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Women learn about balancing life at SGCMH Spirit of Pink

Diane Katzman's presentation

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pink_glassOctober and Breast Cancer Awareness Month had passed, but Ste. Genevieve County Memorial Hospital (SGCMH) was still seeing pink when it held its second annual Sprit of Pink on November 8--this time at the new Bloomsdale Medical Centre.

Dr. Theresa Cavins, breast surgeon and Medical Director of Breast Care Services at SGCMH, welcomed the crowd of nearly 90 women to the event.

“When I was working in St. Louis, I had women coming from as far as Paducah, Kentucky, and I knew that we needed something in this area, but I never knew that it would be this nice,” said Dr. Cavins complimenting the new Bloomsdale Medical Centre. “This is probably better than we thought it could be, but I think you ladies truly deserve it.”

Dr. Cavins thanked all the local artists for their generous donations to the event’s silent auction and said all women are artists.cains_katzman

“I know that your lives are a work of art—I see it in your eyes when I talk to you; I hear it in your voice. I think we all live our lives that way,” she said.

Cavins described the evening’s guest speaker, Diane Katzman as not only an artist, but as a warrior, a friend, a mother, and a wife. Katzman, a breast cancer survivor, spoke about the need to balance family, career and community.
(At right, Dr. Cavins pictured with Diane katzman)

“We all have the same number of hours in the day,” said Katzman. “We’re strong women with a lot to live and a lot to give and how we spend those days requires grace, integrity, a sense of humor and balance.”

The balance in her life began to tilt when her home designer jewelry business began to take off in ways she hadn’t imagined.

“I knew if I was going to have balance in my life, I had to separate my business from my home with a husband and three daughters,” she said.

Her sense of balance became even more important when she was diagnosed with breast cancer. She uses a simple five-letter alphabet principle to help her stay on track.

A is for authenticity--“It’s essential to focus on your strengths and passions,” she said. “Five years ago, I was worried that without my hair I would be perceived as weak, but it’s not how bald you are, it’s how bold you are. I found out wigs weren’t for me. I wasn’t myself when I wore them. Without hair I felt like a magnet attracting energy.”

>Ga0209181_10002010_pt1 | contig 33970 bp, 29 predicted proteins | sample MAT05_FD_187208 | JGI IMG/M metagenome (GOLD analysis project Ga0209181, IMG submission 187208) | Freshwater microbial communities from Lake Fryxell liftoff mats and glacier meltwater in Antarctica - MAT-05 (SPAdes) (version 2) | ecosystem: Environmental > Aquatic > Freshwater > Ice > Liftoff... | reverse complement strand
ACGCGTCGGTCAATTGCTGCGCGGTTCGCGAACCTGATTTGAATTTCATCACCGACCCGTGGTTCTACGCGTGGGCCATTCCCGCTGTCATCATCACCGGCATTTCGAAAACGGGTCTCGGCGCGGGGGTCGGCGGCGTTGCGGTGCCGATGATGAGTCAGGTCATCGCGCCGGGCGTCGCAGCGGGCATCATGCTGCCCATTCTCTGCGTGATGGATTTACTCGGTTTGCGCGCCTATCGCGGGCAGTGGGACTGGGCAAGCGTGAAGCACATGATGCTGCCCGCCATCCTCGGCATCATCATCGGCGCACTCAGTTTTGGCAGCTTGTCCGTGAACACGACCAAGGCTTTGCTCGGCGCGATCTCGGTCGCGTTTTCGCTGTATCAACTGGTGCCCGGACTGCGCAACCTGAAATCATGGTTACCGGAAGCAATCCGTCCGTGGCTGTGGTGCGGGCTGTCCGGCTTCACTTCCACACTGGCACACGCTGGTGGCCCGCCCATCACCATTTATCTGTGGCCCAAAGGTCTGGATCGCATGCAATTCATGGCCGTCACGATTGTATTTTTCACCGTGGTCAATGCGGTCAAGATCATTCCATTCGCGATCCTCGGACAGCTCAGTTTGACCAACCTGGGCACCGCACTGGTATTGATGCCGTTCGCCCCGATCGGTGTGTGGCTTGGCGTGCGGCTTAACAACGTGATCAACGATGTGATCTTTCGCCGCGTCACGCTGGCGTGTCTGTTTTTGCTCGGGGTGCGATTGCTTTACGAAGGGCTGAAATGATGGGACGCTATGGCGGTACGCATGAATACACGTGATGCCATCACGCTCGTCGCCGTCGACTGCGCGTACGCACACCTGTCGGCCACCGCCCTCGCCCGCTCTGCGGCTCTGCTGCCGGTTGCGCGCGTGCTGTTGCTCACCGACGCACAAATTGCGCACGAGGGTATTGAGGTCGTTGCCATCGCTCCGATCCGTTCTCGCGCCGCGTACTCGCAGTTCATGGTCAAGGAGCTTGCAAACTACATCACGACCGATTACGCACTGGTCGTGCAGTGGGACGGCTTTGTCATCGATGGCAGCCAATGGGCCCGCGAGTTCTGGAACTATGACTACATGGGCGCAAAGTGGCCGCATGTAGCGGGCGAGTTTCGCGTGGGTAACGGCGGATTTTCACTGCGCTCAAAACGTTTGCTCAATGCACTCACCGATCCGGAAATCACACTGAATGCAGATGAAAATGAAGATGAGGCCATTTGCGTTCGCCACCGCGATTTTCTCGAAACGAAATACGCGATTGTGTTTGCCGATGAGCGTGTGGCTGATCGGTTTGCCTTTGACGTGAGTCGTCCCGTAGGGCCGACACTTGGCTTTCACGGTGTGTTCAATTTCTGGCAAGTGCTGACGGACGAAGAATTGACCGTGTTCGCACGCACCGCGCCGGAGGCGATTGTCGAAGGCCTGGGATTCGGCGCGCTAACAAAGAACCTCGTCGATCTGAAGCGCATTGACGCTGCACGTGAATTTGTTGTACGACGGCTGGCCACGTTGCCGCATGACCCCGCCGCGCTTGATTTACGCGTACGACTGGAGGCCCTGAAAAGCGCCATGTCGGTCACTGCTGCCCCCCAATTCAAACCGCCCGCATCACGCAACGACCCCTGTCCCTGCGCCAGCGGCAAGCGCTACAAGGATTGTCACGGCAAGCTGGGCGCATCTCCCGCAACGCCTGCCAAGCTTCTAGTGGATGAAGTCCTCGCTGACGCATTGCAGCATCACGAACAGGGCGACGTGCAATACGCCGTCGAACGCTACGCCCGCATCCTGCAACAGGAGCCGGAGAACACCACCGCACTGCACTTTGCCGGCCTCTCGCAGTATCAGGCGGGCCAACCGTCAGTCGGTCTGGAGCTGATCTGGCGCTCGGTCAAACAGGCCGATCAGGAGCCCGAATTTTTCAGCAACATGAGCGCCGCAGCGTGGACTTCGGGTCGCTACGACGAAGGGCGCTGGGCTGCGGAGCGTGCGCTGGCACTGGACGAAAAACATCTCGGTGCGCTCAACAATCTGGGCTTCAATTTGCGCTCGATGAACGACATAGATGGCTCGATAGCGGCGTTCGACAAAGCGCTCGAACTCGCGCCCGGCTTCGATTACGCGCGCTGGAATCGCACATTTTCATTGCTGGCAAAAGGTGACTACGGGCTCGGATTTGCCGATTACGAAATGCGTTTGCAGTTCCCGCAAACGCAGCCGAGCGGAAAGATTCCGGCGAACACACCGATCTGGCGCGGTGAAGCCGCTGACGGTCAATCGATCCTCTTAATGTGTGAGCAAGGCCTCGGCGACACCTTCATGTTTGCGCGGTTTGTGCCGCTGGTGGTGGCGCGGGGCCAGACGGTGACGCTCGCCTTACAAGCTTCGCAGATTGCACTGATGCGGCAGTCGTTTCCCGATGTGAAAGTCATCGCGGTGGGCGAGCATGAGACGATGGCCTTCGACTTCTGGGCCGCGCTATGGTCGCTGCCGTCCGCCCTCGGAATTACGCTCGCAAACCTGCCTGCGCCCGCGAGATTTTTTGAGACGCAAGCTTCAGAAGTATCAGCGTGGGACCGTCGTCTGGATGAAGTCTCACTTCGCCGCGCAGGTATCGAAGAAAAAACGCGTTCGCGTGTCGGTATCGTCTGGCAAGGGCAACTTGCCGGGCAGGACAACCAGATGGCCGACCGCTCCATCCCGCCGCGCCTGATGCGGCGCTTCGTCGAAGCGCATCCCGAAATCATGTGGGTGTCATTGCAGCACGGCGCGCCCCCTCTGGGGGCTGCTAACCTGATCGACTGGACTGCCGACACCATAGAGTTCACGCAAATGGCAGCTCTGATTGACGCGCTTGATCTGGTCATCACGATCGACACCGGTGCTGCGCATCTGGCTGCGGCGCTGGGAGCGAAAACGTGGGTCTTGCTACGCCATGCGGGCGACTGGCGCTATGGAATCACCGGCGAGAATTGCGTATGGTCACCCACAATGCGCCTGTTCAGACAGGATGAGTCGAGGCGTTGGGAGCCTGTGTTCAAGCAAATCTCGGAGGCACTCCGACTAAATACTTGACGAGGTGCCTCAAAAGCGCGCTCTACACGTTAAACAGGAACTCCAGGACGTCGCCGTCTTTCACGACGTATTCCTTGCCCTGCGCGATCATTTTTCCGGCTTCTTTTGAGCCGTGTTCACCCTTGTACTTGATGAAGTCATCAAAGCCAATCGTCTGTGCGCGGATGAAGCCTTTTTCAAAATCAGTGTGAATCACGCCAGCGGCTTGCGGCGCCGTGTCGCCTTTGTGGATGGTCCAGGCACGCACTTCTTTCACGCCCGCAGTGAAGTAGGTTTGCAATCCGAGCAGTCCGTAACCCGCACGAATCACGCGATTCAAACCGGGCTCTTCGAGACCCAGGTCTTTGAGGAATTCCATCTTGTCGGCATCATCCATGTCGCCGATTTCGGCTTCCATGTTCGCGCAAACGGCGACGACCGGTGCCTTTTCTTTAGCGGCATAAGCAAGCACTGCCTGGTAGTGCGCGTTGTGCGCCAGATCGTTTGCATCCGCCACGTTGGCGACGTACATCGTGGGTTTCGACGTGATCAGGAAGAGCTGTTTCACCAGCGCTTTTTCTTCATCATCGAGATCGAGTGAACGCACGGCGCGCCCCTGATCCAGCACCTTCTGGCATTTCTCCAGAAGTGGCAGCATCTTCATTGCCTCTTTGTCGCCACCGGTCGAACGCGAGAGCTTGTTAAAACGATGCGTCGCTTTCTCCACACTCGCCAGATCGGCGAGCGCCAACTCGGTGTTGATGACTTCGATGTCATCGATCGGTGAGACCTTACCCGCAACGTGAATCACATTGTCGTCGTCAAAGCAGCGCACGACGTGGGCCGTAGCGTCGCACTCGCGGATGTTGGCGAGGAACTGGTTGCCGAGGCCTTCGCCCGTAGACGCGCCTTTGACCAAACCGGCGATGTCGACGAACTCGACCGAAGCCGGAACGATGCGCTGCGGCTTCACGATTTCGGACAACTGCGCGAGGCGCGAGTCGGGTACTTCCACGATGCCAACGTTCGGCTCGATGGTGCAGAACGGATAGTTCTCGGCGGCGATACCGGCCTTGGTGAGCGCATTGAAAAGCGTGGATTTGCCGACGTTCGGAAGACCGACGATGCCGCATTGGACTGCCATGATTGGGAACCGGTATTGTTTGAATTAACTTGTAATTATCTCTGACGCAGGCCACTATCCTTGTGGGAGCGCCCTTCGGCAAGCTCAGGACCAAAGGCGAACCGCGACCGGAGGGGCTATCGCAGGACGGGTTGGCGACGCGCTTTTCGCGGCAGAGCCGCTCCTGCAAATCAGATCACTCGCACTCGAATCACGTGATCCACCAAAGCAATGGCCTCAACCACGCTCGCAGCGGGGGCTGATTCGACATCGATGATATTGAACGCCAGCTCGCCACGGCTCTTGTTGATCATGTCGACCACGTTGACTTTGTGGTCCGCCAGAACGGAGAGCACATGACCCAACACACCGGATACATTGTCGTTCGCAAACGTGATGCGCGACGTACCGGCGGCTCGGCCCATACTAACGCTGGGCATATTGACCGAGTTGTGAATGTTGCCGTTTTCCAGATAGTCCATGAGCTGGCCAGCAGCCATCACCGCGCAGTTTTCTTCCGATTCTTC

B is for boundaries--“It’s important to take stock in what’s important to you. It’s okay to say no. Yes and no decisions are rarely life and death decisions.”

C stands for taking care of yourself--“Take care of yourself or you won’t be able to take care of others. People also want to help you, so don’t turn them down. I felt so pampered and loved when I was undergoing my cancer treatment. I was able to focus on healing.”

The letter D is for delegate--“Always align yourself with the very best, positive people, and let them do what they do best. Remember people may not always remember what you did for them, but they will remember how you made them feel.”

Katzman’s final letter to keeping balance in your life is E for evaluation--“We must continually take stock in how we’re doing when we’re the most busy. That’s when we may need to rebalance the scales.”

Katzman had her last radiation treatment five years ago and recently ended a course of Tamoxifen to help keep her cancer away. She had high praise for Dr. Alan Lyss, her oncologist at Missouri Baptist who also practices at Ste. Genevieve County Memorial Hospital at the Alan P. Lyss Center for Cancer Care and Clinical Research.

“I am blown away by the beauty of all of you and the beauty of this fabulous new facility,” she said in closing.

Women attending the Spirit of Pink were treated to a little wine tasting by the Show Me Shop; had fun with Sheila Henderson’s photo booth; enjoyed tours of the facility and chair massages. A Starving Artist Silent Auction was added this year to benefit the Friends Foundation and was very well received.

“We’re so lucky to have artists of all walks of life right here in Ste. Genevieve,” said Dr. Cavins.
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